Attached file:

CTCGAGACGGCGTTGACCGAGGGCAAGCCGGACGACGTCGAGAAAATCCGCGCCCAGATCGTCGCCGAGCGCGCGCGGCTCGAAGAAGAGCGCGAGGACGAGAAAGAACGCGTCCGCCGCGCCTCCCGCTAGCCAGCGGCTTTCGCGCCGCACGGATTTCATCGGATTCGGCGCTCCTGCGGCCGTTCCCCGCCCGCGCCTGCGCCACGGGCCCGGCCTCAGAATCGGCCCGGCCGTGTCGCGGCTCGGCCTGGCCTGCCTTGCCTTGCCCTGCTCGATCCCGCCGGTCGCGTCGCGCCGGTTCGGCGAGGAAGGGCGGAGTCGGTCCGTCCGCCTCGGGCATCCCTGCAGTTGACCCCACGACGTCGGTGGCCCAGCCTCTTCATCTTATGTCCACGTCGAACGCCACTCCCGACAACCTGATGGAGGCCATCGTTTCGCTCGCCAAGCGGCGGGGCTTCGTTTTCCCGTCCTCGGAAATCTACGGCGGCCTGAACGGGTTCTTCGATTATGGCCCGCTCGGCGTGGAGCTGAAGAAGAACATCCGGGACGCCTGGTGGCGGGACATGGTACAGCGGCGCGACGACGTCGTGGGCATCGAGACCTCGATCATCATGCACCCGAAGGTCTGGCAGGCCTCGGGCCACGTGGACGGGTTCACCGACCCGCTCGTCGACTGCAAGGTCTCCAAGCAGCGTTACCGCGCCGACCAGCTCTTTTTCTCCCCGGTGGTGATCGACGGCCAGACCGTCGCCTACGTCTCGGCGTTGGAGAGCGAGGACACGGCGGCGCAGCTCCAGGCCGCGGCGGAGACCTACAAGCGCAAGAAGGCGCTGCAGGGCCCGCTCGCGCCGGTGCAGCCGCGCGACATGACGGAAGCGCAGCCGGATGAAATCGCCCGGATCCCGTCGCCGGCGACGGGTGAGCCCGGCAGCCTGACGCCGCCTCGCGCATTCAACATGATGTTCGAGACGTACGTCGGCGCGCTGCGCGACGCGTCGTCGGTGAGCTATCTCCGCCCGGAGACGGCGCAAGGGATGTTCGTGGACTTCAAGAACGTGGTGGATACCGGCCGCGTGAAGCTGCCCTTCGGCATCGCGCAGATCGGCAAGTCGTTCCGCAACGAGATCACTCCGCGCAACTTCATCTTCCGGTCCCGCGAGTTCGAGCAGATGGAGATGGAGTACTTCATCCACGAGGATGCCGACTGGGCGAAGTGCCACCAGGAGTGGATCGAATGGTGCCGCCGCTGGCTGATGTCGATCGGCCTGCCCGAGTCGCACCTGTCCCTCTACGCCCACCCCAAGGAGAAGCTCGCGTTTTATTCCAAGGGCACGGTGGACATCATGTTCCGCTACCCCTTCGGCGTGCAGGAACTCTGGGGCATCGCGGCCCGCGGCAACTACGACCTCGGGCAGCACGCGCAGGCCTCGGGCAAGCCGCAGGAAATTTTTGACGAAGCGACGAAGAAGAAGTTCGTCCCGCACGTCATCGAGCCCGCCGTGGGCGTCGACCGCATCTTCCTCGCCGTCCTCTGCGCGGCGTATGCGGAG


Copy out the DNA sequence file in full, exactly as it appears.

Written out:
CTCGAGACGGCGTTGACCGAGGGCAAGCCGGACGACGTCGAGAAAATCCGCGCCCAGATCGTCGCCGAGCGCGCGCGGCTCGAAGAAGAGCGCGAGGACGAGAAAGAACGCGTCCGCCGCGCCTCCCGCTAGCCAGCGGCTTTCGCGCCGCACGGATTTCATCGGATTCGGCGCTCCTGCGGCCGTTCCCCGCCCGCGCCTGCGCCACGGGCCCGGCCTCAGAATCGGCCCGGCCGTGTCGCGGCTCGGCCTGGCCTGCCTTGCCTTGCCCTGCTCGATCCCGCCGGTCGCGTCGCGCCGGTTCGGCGAGGAAGGGCGGAGTCGGTCCGTCCGCCTCGGGCATCCCTGCAGTTGACCCCACGACGTCGGTGGCCCAGCCTCTTCATCTTATGTCCACGTCGAACGCCACTCCCGACAACCTGATGGAGGCCATCGTTTCGCTCGCCAAGCGGCGGGGCTTCGTTTTCCCGTCCTCGGAAATCTACGGCGGCCTGAACGGGTTCTTCGATTATGGCCCGCTCGGCGTGGAGCTGAAGAAGAACATCCGGGACGCCTGGTGGCGGGACATGGTACAGCGGCGCGACGACGTCGTGGGCATCGAGACCTCGATCATCATGCACCCGAAGGTCTGGCAGGCCTCGGGCCACGTGGACGGGTTCACCGACCCGCTCGTCGACTGCAAGGTCTCCAAGCAGCGTTACCGCGCCGACCAGCTCTTTTTCTCCCCGGTGGTGATCGACGGCCAGACCGTCGCCTACGTCTCGGCGTTGGAGAGCGAGGACACGGCGGCGCAGCTCCAGGCCGCGGCGGAGACCTACAAGCGCAAGAAGGCGCTGCAGGGCCCGCTCGCGCCGGTGCAGCCGCGCGACATGACGGAAGCGCAGCCGGATGAAATCGCCCGGATCCCGTCGCCGGCGACGGGTGAGCCCGGCAGCCTGACGCCGCCTCGCGCATTCAACATGATGTTCGAGACGTACGTCGGCGCGCTGCGCGACGCGTCGTCGGTGAGCTATCTCCGCCCGGAGACGGCGCAAGGGATGTTCGTGGACTTCAAGAACGTGGTGGATACCGGCCGCGTGAAGCTGCCCTTCGGCATCGCGCAGATCGGCAAGTCGTTCCGCAACGAGATCACTCCGCGCAACTTCATCTTCCGGTCCCGCGAGTTCGAGCAGATGGAGATGGAGTACTTCATCCACGAGGATGCCGACTGGGCGAAGTGCCACCAGGAGTGGATCGAATGGTGCCGCCGCTGGCTGATGTCGATCGGCCTGCCCGAGTCGCACCTGTCCCTCTACGCCCACCCCAAGGAGAAGCTCGCGTTTTATTCCAAGGGCACGGTGGACATCATGTTCCGCTACCCCTTCGGCGTGCAGGAACTCTGGGGCATCGCGGCCCGCGGCAACTACGACCTCGGGCAGCACGCGCAGGCCTCGGGCAAGCCGCAGGAAATTTTTGACGAAGCGACGAAGAAGAAGTTCGTCCCGCACGTCATCGAGCCCGCCGTGGGCGTCGACCGCATCTTCCTCGCCGTCCTCTGCGCGGCGTATGCGGAG